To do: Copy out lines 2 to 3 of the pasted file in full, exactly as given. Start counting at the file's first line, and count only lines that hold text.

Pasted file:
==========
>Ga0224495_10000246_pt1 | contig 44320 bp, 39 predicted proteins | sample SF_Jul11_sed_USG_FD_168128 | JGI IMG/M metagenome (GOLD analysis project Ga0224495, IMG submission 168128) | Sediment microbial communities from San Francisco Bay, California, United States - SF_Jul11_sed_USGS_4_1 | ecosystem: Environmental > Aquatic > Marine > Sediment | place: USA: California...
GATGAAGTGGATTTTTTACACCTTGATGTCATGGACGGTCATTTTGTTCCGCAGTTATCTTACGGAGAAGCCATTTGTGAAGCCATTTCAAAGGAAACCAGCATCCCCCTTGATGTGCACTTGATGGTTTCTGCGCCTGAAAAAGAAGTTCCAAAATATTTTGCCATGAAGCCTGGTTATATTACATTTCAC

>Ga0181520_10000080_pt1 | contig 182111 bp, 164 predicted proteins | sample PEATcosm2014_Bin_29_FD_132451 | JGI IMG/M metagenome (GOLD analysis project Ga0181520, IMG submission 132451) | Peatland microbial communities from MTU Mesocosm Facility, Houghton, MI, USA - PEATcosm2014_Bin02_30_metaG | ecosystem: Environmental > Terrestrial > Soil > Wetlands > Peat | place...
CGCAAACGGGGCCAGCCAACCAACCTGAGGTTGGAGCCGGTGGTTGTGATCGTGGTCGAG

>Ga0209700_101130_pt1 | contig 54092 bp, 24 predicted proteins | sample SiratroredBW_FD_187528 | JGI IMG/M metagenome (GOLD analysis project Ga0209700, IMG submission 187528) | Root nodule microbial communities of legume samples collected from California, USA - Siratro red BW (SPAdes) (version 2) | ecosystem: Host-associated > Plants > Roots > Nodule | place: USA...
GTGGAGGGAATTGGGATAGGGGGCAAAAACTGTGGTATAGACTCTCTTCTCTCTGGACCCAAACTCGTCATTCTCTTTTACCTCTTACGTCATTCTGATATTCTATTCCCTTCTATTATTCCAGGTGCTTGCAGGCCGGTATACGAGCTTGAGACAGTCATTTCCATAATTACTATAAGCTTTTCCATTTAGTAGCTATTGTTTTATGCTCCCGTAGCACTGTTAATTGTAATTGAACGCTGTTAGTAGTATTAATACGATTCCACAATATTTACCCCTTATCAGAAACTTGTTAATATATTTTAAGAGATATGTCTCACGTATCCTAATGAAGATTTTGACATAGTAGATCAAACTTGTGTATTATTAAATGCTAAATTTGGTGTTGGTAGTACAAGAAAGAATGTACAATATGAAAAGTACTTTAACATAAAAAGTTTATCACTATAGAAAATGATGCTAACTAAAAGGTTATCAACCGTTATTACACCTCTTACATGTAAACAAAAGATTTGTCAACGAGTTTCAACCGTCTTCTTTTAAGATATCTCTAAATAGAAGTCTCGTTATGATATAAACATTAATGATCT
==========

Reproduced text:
GATGAAGTGGATTTTTTACACCTTGATGTCATGGACGGTCATTTTGTTCCGCAGTTATCTTACGGAGAAGCCATTTGTGAAGCCATTTCAAAGGAAACCAGCATCCCCCTTGATGTGCACTTGATGGTTTCTGCGCCTGAAAAAGAAGTTCCAAAATATTTTGCCATGAAGCCTGGTTATATTACATTTCAC

>Ga0181520_10000080_pt1 | contig 182111 bp, 164 predicted proteins | sample PEATcosm2014_Bin_29_FD_132451 | JGI IMG/M metagenome (GOLD analysis project Ga0181520, IMG submission 132451) | Peatland microbial communities from MTU Mesocosm Facility, Houghton, MI, USA - PEATcosm2014_Bin02_30_metaG | ecosystem: Environmental > Terrestrial > Soil > Wetlands > Peat | place...